AMERICAN INDIAN WARRIORS ASSOCIATION
(AIWA) MONTHLY MINUTES
2007 Feb 7 Mar 7 June 6 Nov 7/07 Dec7/07
2008 Jan08 Feb 6 Mar 5 Apr02 May07 June04 July02 Aug06 Sept03 Oct01 Nov05 Dec03
2009 Jan07 Apr July Aug Sept Oct
2010 Mar Apr Aug Oct Nov Dec
2011 Jan Feb Apr May June July Aug Sept Oct-Jan
2012 Feb Mar Apr May June July Aug Sept Oct Nov Dec
2013 Feb Mar Apr Jun July Aug Sept Oct Nov Dec
2014 Jan Feb Mar Apr May July
AUGUST COPY OF MINUTES TO THE SEPTEMBER MEETING
August 6, 2014
This evening AIWA President William Buchanan opened the meeting at 7 pm. There were plenty of pizza selections, peanut butter filled vanilla cookies and iced organic non carbonated pop.
One of the reasons we have incorporated a very casual pot luck meal into our monthly meetings. I realize that many of us may be more familiar with non-Tribal social behaviors but even so, when we sit down and break bread we set aside our daily stresses and differences and enter into the traditional warriors fellowship of military Veterans company and participate with a good heart and sprit de corp.
Now, in Indian tradition, you do not have to eat all that is offered. Nor should one be picky, just set it aside. Do not delude yourself with non-traditional or middle class values of deploring waste or that you just ate and forgot. For example in many Tribal communities, rural or urban, should a visitor arrive while a meal is being prepared or eaten, he will be invited to share the food. A failure to extend such an invitation is as deliberate an insult as is a refusal to accept that traditional Tribal hospitality.
Generosity is taken so much for granted that it must be thought of as a basic personality trait rather than as a form of etiquette. The American Indian people in general are historically and currently the most hospitable. One who is consistently the most generous is the most regarded in Tribal communities. The charge of stinginess is the most damning accusation that can be leveled at a person.
Attending this evening was: William Buchanan, Juan del Rio, Ozzie Monje, Joaquin Sandoval and Roy Cook.
1. Officer reports were received from Treasurer, Joaquin S.
2. William B. AIWA President:
A. Reported on the Chula Vista pow wow.
B. Ordered vests were delivered too small for use.
C. GSGS Steve Bohey spoke on gourd dance dress protocol history.
3. Secretary Roy Cook: Reported on the projected Balboa Park Centennial May pow wow. The AIVA reservation based group is gearing up for covering funerals and ceremonies with a full color guard and firing squad.
The AIWA local participation. Discussion on higher positive profile AIWA image at community, Pow wows and topical issues regarding returning and past conflict veterans is a constant priority: What are the Native American networks of Veteran or Wounded Warrior organizations by regional and Tribal definition?
are welcome to join in the potluck luncheon at the TONKAWA Seniors monthly
meeting NOON. Sunday July 13, 2014. TONKAWA and AIWA share the same
facility on different days of the month and this Bayside CC location
will be the official address for both groups. C/o Bayside Community
Center 2202 Comstock St. San
Diego, CA 92111
The Round Robin continues to be a healthy venue to air and share veteran concerns with comrades in arms with a tribal flavor. What are the Native American networks of Veteran or Wounded Warrior organizations by regional and Tribal definition? Finally, AIWA welcomes our local and Tribal involvements and our mission to continue to be of service to the community and look forward to positive ideas for our future months meetings. (For more history and stories see link below.)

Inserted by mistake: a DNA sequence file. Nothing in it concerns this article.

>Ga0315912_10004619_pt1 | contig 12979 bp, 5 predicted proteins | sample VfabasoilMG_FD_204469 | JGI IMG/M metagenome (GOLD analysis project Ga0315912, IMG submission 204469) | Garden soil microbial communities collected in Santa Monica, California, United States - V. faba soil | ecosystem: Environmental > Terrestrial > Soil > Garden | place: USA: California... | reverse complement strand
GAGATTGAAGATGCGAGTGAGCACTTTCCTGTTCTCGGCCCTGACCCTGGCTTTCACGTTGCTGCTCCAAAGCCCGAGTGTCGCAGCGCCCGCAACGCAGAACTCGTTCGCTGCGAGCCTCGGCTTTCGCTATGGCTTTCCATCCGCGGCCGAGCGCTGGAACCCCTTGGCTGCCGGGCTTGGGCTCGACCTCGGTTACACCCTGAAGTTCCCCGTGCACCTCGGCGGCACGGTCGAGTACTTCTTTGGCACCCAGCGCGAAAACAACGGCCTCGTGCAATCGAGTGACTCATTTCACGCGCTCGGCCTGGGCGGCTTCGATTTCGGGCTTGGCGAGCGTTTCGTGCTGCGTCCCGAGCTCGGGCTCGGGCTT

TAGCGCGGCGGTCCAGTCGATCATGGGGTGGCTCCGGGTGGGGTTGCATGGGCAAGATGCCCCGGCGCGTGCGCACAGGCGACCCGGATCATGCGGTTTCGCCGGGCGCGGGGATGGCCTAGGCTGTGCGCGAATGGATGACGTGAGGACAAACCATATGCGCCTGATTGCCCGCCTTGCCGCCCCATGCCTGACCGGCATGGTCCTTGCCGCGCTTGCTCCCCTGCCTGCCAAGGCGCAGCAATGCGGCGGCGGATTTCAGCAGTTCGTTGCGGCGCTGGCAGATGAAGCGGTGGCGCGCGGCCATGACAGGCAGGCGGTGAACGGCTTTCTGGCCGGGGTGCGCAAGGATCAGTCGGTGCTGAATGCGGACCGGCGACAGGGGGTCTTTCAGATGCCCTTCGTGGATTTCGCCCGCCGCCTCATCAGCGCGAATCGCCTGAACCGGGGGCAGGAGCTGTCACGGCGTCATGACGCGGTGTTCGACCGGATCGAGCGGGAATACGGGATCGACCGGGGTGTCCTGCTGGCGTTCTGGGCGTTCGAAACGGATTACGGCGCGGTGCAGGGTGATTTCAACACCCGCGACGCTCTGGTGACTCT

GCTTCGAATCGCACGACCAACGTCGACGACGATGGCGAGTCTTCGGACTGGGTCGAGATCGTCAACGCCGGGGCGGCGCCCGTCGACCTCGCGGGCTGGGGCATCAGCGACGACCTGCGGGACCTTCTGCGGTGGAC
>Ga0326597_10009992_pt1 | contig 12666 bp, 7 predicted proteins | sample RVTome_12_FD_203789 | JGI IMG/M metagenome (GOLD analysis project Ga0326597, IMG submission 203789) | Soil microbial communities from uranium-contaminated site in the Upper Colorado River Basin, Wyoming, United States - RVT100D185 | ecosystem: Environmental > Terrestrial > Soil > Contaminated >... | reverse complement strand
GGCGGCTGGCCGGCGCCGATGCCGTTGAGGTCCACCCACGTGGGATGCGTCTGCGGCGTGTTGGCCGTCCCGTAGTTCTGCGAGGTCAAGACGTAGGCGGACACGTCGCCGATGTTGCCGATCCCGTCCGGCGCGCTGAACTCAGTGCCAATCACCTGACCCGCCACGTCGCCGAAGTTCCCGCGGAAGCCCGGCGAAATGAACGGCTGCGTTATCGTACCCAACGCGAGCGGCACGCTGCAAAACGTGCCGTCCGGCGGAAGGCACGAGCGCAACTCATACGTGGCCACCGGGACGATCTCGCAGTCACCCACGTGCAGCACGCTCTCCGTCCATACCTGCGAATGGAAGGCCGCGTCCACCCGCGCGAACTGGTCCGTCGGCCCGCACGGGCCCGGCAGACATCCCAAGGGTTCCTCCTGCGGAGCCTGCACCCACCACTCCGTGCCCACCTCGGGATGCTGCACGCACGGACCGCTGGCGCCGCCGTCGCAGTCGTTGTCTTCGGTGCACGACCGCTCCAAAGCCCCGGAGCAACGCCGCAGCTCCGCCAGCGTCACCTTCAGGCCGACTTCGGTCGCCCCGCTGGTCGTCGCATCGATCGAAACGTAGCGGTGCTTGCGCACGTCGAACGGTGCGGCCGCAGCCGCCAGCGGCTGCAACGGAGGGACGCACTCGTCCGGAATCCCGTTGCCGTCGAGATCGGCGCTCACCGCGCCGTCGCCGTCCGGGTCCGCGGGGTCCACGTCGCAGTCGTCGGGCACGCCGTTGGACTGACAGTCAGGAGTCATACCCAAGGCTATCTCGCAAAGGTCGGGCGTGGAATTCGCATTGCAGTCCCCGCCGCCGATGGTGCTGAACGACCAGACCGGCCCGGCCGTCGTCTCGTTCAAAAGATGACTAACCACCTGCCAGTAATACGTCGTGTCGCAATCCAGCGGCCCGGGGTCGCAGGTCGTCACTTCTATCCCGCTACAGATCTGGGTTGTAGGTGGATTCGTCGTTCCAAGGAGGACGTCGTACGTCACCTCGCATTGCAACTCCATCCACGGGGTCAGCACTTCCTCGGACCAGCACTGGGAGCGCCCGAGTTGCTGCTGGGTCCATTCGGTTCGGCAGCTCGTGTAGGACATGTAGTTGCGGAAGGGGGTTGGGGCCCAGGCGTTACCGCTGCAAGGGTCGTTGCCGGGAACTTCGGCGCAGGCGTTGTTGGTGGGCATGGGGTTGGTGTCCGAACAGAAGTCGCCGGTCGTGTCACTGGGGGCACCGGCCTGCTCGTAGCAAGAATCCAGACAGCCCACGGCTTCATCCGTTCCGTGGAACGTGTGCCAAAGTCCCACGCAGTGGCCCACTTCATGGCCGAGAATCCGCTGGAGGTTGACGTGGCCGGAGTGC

AIWA President William Buchanan closed the meeting at 8:30 pm.
submitted: Roy Cook, AIWA Historian/secretary
FYI: Not only does the Native American calendar begin during a different time of year than contemporary calendars, it is also moon based. In addition, every three years an additional moon is added to help the Indian calendar coincide with the traditional ones. Some months in the Native American calendar have multiple names for moons. This could be caused by the different tribes that were involved in the moon naming, different translations of the same name, or the overlapping of more than one moon in the same calendar month.
For example, January has been given the moon name of Strong Cold Moon, or Frost in the Teepee Moon by the Lakota Indians. However, other tribes refer to January as Wolf Moon, Strong Frost Moon, and Snow moon.
February has been named the dark red Calves Moon by the Sioux Indians. It also goes by Raccoon Moon, Hunger Moon, and Snow Moon. March is called the Snow Blind Moon, the Maple Sugar Moon, the Worm Moon, the Awaking Moon, the Crow Moon, or the Buffalo Calves Drop Moon.
April also has many moon names. It is referred to as the Growing Grass Moon, the Frog Moon, the Red Grass Appearing Moon, the Planters Moon, and the Pink Moon. May is called the When Ponies Shed Moon, the Flower Moon, and the Budding Moon.
June also has a variety of moon names depending on which tribes Native American calendar you reference. It is known as the Making Fat Moon, the Fatness Moon, the Buck Moon and the Rose Moon. Julys moons are called the ripe Cherries Moon, the Heat Moon, the Blood Moon, or the Red Cherries Moon.
August is called the Geese Shed Feathers Moon, the Black Cherries Moon, the Green Corn moon, and the Thunder Moon. September is referred to as the Hunting Moon, Corn Festival Moon, harvest Moon, Black Calf Moon, and Drying Grass Moon. October is often called the Flying Ducks Moon, Falling Leaves Moon, or Changing Seasons Moon.
The Native American calendar commonly refers to November as the Beaver Moon, or Falling Leaves Moon. December is called the Popping trees Moon, Cold Moon, Deer Shed Their Horns Moon, or Long Night Moon.